Those principles seem to be reflected in their employee roster, which is a refreshing mix of young people from various nationalities, faiths and gender identities, and sexual orientation. The mean age of the employees is a sprightly 22, and their youngest intern is all of 14.

Nuts and bolts

Girl Power Talk seems to not be limited by geopolitical boundaries when it comes to hiring and encouraging young talent, and the team comprises members from over 15 countries. With work-from-home having been normalised during the pandemic, this model has been easily adopted by the youngsters.

But wherever they may be located, the hiring and induction processes seem to impress every employee equally. Marion Nekesa, a marketing and communications associate based in Kenya, who works for Girl Power Talk remotely, is an example. Nekesa found the opportunity online, and says the onboarding process was unlike anything she had seen before. “I joined the company in October (2021). Everyone was so nice! I received a lot of welcoming messages and call requests, which made me feel at home instantly.”

Kurtney Garcia, another remote-work employee at Girl Power Talk, is based in the Philippines. Now a part-time marketing and communications associate, she started out as an intern. Garcia’s recollection of her recruitment is similar to Nekesa’s. “To be honest, it was the most unique interview I've ever had. The questionnaire that we were required to fill out tapped into our thought process, creativity, and technical knowledge. It was a whole marketplace of questions that made one ponder,” she says.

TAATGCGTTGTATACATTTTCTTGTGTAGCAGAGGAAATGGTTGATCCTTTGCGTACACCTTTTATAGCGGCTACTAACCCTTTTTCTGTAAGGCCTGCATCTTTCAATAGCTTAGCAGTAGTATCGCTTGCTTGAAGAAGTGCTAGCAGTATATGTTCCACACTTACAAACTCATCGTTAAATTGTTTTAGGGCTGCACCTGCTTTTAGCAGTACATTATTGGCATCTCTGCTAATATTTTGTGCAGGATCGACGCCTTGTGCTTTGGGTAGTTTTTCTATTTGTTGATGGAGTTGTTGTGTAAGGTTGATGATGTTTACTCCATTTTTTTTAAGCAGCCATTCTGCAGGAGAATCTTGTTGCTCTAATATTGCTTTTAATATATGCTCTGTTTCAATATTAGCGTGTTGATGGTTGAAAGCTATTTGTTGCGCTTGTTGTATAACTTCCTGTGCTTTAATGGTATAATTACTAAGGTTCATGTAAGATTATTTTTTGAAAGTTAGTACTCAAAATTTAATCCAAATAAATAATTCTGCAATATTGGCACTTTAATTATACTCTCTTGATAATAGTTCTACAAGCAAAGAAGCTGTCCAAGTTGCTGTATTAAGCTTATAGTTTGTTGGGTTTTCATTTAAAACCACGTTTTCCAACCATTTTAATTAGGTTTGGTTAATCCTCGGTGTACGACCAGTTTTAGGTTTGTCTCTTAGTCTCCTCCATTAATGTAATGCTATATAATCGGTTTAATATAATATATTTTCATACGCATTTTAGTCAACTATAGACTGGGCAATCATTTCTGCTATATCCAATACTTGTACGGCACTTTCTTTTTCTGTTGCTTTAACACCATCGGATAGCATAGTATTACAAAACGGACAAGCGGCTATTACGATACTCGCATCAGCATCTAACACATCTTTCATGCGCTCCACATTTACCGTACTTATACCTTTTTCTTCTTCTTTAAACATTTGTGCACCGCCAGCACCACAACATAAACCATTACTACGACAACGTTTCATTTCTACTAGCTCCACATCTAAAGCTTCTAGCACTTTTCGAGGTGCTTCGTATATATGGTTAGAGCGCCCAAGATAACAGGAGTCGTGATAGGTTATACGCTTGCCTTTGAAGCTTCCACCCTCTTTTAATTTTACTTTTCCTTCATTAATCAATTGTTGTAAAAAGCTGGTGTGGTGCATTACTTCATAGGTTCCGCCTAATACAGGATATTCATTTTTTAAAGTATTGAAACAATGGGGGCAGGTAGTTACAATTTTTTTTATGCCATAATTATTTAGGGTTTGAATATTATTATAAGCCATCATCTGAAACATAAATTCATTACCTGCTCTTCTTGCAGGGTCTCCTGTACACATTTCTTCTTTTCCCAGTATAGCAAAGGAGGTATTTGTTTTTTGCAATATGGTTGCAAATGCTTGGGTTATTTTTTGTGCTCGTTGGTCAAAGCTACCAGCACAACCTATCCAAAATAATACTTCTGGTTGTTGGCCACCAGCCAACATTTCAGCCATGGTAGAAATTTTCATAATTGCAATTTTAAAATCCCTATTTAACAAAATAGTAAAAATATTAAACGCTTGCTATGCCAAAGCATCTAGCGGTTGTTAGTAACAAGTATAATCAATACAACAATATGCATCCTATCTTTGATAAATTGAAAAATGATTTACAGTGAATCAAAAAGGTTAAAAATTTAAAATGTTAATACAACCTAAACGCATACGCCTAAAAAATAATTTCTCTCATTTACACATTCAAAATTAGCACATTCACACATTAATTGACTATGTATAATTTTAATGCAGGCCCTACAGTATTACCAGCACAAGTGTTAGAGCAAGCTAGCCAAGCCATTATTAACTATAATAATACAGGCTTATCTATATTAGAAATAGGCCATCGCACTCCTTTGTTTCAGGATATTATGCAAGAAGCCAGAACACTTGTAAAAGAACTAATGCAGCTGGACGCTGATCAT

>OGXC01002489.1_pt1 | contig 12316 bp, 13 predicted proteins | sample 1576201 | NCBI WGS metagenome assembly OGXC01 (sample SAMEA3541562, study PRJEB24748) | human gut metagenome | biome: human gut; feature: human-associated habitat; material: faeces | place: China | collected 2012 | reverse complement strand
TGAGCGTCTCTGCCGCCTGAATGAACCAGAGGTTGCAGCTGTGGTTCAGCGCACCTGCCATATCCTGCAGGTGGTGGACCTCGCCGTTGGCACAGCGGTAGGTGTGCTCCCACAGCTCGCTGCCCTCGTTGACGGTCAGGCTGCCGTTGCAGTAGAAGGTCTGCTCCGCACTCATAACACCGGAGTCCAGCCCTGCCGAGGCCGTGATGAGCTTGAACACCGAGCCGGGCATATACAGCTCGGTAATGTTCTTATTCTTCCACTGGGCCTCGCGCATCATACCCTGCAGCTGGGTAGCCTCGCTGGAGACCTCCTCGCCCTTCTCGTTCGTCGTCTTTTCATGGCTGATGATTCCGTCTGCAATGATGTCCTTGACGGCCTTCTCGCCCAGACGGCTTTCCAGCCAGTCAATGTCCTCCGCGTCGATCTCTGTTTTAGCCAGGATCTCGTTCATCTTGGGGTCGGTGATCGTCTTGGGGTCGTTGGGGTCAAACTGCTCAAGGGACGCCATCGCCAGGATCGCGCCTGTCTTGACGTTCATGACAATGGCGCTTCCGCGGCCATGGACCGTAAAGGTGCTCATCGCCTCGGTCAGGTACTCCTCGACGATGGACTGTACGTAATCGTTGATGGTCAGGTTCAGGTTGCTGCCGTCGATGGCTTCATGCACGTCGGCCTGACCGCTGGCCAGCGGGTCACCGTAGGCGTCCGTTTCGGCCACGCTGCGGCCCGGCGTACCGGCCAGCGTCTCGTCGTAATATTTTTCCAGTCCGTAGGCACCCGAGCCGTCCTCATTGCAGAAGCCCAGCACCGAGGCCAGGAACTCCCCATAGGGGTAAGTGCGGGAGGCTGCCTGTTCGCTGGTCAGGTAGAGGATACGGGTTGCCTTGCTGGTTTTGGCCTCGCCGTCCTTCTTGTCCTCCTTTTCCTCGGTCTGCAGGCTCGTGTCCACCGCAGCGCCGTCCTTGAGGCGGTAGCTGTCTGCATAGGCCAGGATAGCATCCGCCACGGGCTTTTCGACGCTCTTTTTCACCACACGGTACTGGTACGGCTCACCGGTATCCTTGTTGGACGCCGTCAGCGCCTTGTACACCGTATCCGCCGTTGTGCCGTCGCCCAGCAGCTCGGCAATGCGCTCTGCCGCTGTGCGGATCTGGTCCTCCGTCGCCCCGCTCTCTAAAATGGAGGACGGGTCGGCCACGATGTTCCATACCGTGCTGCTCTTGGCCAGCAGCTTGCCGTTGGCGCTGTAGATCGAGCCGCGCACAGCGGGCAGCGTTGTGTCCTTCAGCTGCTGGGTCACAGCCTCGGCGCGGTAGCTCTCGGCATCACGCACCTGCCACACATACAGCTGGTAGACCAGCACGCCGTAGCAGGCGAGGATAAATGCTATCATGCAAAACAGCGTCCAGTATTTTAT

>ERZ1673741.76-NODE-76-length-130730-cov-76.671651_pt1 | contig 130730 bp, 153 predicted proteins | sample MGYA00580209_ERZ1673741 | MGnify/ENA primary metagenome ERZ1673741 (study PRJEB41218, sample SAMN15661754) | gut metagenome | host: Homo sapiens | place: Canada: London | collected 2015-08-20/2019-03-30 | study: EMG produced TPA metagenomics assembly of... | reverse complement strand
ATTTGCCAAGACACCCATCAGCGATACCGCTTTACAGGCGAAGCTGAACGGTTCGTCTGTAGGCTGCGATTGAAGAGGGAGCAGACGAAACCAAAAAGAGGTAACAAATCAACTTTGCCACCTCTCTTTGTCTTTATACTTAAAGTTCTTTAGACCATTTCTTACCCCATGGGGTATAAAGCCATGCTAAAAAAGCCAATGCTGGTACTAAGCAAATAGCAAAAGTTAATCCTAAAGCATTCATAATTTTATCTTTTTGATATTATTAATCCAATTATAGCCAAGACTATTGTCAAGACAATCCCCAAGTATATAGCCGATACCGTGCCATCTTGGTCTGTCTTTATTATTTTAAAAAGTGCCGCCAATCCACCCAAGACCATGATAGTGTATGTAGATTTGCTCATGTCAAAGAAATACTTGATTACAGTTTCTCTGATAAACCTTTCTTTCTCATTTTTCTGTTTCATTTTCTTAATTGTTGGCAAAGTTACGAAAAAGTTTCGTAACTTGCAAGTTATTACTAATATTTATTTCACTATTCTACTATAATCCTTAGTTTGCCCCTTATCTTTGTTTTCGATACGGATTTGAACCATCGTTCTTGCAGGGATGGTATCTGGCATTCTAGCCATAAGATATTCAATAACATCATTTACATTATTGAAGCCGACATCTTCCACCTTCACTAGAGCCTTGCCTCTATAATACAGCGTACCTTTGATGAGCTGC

This young global team is engaged in a range of projects for clients across many countries. Some of them include inDriver, a global company headquartered in California, for whom Girl Power Talk handles online reputation, social media and community management; Everspire, an American wealth management company, whose digital reputation it manages; a Canadian entrepreneur for which it handles data science and AI consulting; and a UK-based telecommunications company, which has engaged Girl Power Talk to conduct cyber investigations on competitor conduct of a slanderous nature.

Girl Power Talk had a promising start, recording an annual turnover of $300,000 in 2020-2021, in the first proper year of operations. But Somal insists that the company neither measures success nor wants to be measured in fiscal terms. The balance between the two sides of the scale—the profit side and the social purpose side—is key, he says. In building a company by young people for young people, Somal and Sharma were inspired by the work of the late Leila Janah, who founded Sama, an American training-data company. Janah’s very successful company was driven by the belief that “talent is equally distributed, but opportunity is not.”

A nurturing work environment

Committed to providing equal opportunities, Girl Power Talk has quickly built a team of 85 young guns in a short span of 18 months, since operations began in earnest. Together, they handle Girl Power Talk’s web tech work, which is not only expansive in scope but also sensitive in some cases. Working with very young and often inexperienced team members is something of a tightrope walk for the management. But trusting young people with leadership roles is something Sharma and Somal do readily.

Says Somal, “Because we have an emphasis on younger, but highly capable team members, there is a big learning curve at the start. Being patient in that process is important. However, once they assume responsibility and learn, they become extraordinary contributors.”